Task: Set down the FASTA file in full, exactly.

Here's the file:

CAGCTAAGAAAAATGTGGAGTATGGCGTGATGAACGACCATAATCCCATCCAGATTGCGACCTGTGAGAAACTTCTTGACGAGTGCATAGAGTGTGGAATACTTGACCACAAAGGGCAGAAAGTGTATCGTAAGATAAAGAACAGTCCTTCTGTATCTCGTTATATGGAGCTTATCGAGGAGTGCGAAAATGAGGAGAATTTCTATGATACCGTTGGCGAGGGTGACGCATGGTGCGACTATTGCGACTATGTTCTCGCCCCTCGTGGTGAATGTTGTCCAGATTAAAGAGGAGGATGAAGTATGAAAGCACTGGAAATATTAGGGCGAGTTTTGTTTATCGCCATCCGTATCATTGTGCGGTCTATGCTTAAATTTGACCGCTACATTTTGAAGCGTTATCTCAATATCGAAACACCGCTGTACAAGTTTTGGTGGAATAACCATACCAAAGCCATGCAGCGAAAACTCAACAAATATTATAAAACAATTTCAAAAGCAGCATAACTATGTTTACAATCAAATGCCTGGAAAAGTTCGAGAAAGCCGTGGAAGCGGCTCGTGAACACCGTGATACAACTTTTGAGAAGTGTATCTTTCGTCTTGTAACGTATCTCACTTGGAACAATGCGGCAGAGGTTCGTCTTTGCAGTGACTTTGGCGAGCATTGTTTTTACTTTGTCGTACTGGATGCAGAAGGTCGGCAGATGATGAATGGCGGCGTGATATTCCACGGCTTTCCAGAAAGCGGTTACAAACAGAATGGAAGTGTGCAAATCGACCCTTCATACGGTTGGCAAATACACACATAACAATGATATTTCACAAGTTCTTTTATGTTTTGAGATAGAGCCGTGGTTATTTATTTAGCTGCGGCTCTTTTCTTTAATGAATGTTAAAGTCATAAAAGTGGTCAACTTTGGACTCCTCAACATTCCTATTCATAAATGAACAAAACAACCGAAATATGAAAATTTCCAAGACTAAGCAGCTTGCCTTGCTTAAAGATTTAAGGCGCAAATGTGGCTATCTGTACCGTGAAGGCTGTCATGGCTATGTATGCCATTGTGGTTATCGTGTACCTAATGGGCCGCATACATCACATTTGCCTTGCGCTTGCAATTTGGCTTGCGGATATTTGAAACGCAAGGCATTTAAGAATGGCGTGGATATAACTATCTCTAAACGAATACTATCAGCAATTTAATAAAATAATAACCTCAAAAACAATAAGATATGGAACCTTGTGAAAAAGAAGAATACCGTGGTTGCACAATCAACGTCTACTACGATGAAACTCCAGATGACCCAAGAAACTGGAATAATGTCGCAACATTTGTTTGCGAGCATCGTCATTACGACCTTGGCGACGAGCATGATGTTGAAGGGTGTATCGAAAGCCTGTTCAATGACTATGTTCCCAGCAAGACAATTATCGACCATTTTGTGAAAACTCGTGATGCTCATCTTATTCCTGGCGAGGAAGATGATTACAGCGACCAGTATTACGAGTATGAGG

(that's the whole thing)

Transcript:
CAGCTAAGAAAAATGTGGAGTATGGCGTGATGAACGACCATAATCCCATCCAGATTGCGACCTGTGAGAAACTTCTTGACGAGTGCATAGAGTGTGGAATACTTGACCACAAAGGGCAGAAAGTGTATCGTAAGATAAAGAACAGTCCTTCTGTATCTCGTTATATGGAGCTTATCGAGGAGTGCGAAAATGAGGAGAATTTCTATGATACCGTTGGCGAGGGTGACGCATGGTGCGACTATTGCGACTATGTTCTCGCCCCTCGTGGTGAATGTTGTCCAGATTAAAGAGGAGGATGAAGTATGAAAGCACTGGAAATATTAGGGCGAGTTTTGTTTATCGCCATCCGTATCATTGTGCGGTCTATGCTTAAATTTGACCGCTACATTTTGAAGCGTTATCTCAATATCGAAACACCGCTGTACAAGTTTTGGTGGAATAACCATACCAAAGCCATGCAGCGAAAACTCAACAAATATTATAAAACAATTTCAAAAGCAGCATAACTATGTTTACAATCAAATGCCTGGAAAAGTTCGAGAAAGCCGTGGAAGCGGCTCGTGAACACCGTGATACAACTTTTGAGAAGTGTATCTTTCGTCTTGTAACGTATCTCACTTGGAACAATGCGGCAGAGGTTCGTCTTTGCAGTGACTTTGGCGAGCATTGTTTTTACTTTGTCGTACTGGATGCAGAAGGTCGGCAGATGATGAATGGCGGCGTGATATTCCACGGCTTTCCAGAAAGCGGTTACAAACAGAATGGAAGTGTGCAAATCGACCCTTCATACGGTTGGCAAATACACACATAACAATGATATTTCACAAGTTCTTTTATGTTTTGAGATAGAGCCGTGGTTATTTATTTAGCTGCGGCTCTTTTCTTTAATGAATGTTAAAGTCATAAAAGTGGTCAACTTTGGACTCCTCAACATTCCTATTCATAAATGAACAAAACAACCGAAATATGAAAATTTCCAAGACTAAGCAGCTTGCCTTGCTTAAAGATTTAAGGCGCAAATGTGGCTATCTGTACCGTGAAGGCTGTCATGGCTATGTATGCCATTGTGGTTATCGTGTACCTAATGGGCCGCATACATCACATTTGCCTTGCGCTTGCAATTTGGCTTGCGGATATTTGAAACGCAAGGCATTTAAGAATGGCGTGGATATAACTATCTCTAAACGAATACTATCAGCAATTTAATAAAATAATAACCTCAAAAACAATAAGATATGGAACCTTGTGAAAAAGAAGAATACCGTGGTTGCACAATCAACGTCTACTACGATGAAACTCCAGATGACCCAAGAAACTGGAATAATGTCGCAACATTTGTTTGCGAGCATCGTCATTACGACCTTGGCGACGAGCATGATGTTGAAGGGTGTATCGAAAGCCTGTTCAATGACTATGTTCCCAGCAAGACAATTATCGACCATTTTGTGAAAACTCGTGATGCTCATCTTATTCCTGGCGAGGAAGATGATTACAGCGACCAGTATTACGAGTATGAGG